An army of strange beasts plagues the college campus. They look like me and you. They take our classes. They play sports and join student orgs. They watch us when we sleep. Who are they? What are they? They are that special breed of creature, that mystifying beast, that merciless monster that has the power to make or break freshman year. They are The Roommates.
Living with a stranger can be one of the most challenging parts of freshman year. As an RA, I deal with roommate conflicts on a weekly, and often daily, basis. That being said, few people clash so much that it’s impossible for them to live together. Below are the three most common types of roommates residents complain about, as well as suggestions for how to improve life with these frustrating fiends.
1. The Slob: This roommate hasn’t seen the floor of your dorm since move-in day. In fact, she can’t remember whether the floor is made of carpet or tile. About a month ago, she misplaced her bed when getting dressed one morning. She's pretty sure it’s somewhere beneath the gym clothes she wore last week (but never washed) and those chicken bones left over from when you guys ordered wings during orientation.
Solution: Ask your roommate if she wants to join you once a week for an hour of tidying the room. If she doesn’t commit, go ahead and clean your side during the established hour, and when you’re going to toss your trash, politely ask if she needs anything thrown out. Your roommate will appreciate your respectfulness and likely return it in the future.
2. The Partier: The Partier puts Lindsay Lohan to shame. He stumbles in around 4:30 in the morning (not always alone), flicks on the light (because it’s not like you were sleeping or anything), bumps into his desk, knocks over his books, and then finally passes out on the floor because he’s too wasted to make it into his loft.
Solution: The Partier can be a really frustrating roommate to have, especially if you yourself aren’t a part of the drinking scene. The most important thing to remember, however, is that whether one or both of you drinks, you need to make sure that neither of you is pre-gaming in the dorm. Underage possession of alcohol (even if you’re not drinking when caught) is a serious offense and can get you kicked out of school.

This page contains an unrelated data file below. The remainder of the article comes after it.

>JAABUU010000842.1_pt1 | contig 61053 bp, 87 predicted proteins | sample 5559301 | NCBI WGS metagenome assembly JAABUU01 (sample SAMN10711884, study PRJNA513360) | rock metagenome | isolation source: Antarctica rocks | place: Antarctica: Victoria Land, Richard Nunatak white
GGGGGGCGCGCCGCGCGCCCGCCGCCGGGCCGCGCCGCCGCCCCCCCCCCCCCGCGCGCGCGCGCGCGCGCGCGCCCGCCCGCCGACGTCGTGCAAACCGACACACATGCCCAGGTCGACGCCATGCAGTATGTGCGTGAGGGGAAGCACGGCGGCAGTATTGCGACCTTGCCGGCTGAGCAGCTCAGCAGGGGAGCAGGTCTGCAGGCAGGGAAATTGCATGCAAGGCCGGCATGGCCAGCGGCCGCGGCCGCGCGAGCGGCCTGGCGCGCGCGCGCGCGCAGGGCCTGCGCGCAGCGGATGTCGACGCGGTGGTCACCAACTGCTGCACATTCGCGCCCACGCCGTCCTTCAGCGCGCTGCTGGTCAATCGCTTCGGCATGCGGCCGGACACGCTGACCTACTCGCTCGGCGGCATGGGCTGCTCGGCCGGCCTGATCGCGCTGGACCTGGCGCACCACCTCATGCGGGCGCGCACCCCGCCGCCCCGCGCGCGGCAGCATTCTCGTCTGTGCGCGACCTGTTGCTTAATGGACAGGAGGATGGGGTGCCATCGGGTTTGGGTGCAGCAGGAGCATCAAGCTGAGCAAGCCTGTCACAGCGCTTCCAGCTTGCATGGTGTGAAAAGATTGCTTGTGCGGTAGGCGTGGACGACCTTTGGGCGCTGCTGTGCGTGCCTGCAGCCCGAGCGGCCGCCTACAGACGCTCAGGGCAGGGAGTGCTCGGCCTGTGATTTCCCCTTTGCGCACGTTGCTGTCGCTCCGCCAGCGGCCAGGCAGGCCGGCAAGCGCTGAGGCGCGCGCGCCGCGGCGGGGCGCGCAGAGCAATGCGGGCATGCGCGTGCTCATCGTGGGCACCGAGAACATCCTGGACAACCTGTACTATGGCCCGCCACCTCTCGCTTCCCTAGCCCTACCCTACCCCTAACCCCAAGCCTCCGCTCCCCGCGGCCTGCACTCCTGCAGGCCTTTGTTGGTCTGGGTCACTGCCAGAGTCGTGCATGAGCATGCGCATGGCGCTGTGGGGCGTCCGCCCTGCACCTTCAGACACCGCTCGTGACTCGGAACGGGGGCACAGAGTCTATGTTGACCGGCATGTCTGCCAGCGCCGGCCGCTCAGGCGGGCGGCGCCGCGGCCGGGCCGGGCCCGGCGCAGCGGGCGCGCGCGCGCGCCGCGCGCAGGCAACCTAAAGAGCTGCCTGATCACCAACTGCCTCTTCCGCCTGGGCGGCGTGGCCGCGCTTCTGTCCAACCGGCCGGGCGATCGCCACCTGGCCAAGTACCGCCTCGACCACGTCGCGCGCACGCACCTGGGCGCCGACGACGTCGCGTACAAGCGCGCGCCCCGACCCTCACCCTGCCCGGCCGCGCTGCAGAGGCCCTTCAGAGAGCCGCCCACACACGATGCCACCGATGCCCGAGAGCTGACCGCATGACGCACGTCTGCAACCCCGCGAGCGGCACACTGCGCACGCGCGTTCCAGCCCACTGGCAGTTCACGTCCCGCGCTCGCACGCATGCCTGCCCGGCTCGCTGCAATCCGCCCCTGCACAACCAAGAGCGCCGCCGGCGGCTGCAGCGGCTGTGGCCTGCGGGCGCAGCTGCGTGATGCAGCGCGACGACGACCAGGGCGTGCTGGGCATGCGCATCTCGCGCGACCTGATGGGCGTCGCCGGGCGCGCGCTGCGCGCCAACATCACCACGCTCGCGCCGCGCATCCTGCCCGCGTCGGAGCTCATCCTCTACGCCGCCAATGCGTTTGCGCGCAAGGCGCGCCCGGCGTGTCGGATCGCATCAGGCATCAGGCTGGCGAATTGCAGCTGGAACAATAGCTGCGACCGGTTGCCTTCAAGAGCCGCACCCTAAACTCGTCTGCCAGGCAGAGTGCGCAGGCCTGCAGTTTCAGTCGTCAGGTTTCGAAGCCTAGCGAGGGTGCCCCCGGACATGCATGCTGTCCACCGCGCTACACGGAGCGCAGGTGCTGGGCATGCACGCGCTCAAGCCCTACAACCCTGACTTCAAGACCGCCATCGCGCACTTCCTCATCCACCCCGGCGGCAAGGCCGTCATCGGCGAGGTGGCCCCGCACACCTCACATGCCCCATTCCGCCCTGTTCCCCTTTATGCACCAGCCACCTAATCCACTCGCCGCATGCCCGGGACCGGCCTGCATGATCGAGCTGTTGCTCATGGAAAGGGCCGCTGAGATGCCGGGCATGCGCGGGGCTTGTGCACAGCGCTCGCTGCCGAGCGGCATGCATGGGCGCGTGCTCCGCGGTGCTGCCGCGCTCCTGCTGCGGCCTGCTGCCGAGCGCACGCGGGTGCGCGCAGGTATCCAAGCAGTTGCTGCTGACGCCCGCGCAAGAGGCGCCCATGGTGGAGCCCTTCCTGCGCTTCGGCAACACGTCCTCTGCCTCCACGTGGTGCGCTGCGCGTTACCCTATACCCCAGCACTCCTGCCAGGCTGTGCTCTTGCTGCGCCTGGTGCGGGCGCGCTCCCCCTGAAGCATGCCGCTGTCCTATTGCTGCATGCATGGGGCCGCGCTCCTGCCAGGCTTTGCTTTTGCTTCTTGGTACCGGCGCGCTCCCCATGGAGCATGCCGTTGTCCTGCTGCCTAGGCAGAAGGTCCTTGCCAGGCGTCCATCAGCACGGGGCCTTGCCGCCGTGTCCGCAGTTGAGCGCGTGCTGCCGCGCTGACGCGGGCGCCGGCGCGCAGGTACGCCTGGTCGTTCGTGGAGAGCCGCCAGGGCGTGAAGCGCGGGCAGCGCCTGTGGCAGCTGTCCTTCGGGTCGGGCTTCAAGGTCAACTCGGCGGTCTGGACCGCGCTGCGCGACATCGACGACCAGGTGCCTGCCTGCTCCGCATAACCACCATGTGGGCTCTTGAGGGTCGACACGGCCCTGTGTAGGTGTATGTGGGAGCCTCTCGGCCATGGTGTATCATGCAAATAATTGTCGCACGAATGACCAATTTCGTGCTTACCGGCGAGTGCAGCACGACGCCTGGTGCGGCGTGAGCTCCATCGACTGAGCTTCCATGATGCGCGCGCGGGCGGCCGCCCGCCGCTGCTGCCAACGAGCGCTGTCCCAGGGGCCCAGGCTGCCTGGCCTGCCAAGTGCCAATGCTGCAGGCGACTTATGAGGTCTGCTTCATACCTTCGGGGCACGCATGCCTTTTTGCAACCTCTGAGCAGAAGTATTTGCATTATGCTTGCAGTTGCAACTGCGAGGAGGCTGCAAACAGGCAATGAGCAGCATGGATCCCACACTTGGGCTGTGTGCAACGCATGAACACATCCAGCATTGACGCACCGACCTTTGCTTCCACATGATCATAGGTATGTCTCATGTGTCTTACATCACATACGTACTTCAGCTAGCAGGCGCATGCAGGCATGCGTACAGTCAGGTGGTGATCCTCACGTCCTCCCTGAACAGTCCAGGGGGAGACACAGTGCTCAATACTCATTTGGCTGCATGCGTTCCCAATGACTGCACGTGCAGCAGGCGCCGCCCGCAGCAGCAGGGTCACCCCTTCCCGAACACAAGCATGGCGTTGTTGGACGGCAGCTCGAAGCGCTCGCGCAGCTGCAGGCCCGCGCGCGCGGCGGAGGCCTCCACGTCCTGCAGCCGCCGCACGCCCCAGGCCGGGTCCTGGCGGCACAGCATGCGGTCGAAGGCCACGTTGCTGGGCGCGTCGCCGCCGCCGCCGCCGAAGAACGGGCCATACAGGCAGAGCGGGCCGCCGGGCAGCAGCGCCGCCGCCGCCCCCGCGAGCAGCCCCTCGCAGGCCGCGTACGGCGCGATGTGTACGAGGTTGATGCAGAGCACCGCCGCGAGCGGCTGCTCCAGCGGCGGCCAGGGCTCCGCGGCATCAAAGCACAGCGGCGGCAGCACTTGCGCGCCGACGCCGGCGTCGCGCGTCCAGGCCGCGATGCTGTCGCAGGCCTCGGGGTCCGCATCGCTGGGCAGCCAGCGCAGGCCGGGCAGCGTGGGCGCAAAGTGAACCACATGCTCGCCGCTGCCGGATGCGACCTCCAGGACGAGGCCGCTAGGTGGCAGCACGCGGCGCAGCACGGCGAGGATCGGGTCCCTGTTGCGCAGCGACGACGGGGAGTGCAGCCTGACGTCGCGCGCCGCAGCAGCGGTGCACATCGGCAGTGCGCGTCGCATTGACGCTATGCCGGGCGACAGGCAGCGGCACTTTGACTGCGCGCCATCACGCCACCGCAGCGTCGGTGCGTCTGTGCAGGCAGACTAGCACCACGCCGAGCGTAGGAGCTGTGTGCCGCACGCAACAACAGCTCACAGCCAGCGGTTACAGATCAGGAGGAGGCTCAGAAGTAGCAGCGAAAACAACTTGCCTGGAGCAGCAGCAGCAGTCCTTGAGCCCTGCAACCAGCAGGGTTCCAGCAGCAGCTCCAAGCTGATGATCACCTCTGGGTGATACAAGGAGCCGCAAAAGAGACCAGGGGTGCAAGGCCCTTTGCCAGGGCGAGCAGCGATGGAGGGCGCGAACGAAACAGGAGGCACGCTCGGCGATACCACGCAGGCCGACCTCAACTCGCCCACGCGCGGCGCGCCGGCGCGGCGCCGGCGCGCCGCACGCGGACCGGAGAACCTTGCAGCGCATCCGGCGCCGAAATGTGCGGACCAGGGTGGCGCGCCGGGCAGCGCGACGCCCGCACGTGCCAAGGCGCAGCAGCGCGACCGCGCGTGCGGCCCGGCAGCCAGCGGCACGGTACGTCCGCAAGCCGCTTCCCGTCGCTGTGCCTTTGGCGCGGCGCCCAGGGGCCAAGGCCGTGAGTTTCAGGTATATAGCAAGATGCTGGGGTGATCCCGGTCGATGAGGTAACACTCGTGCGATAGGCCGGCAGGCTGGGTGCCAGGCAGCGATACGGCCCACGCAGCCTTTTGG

Alcohol lecture aside, it’s important to have a conversation with your roommate after he’s sobered up. Though most college students who party do so in order to fit in or have a good time, many also party because they’re depressed or stressed and view drinking as a way out. As your roommate’s roommate, you’ll probably be able to sense which is the case. And even if you can’t, you can always ask your roommate to be a little quieter when he comes in, or at the very least, leave the overhead light off.
3. The annoyingly happy girl that loves her boyfriend “like, sooo much” and makes all the rest of us feel like we’re destined to a life of cat companionship and hairy upper lips: This breed of roommate is more commonly found on girls’ floors. She comes to college with a preexisting boyfriend and her one thousand pictures of him and considers it her moral duty to talk you through every single one of their excruciatingly cute memories. Before you know it, your room is covered in pictures of them making out, and you’re kept up at all hours of the night as they play the “No, you hang up” game on the phone.
Solution: First off, try to be happy for this poor Juliet. After all, she’s just excited, and your turn will come soon enough. If, however, Jules is keeping you up at night with her unceasing sonnet sessions with old Romeo, you need to deal with the situation. It doesn’t have to be awkward; try to play it off as if you’re sorry you have to be such a pain. For example, your conversation might go something like this:
You: “Hey, roomie, I’m really sorry, but I have a big Spanish test tomorrow—would you mind talking to (insert boyfriend’s name here) out in the hallway?”
Her: “Oh, Mylanta, girl! I’m sorry, I didn’t even realize! No problem!”
If this doesn’t work, let your RA know. You have a right to be able to study in your own room.
When living with a roommate during your college years, just remember one thing: it’s a roommate relationship, not a marriage. You don’t have to love each other to make it work. In the end, most roommate problems can be resolved with just a little bit of direct communication. If that doesn’t work, then talk to your RA. We’ve been through it before, and are always here to help.
Do you have any questions for Lindsay? Ask in the comments, or email firstname.lastname@example.org!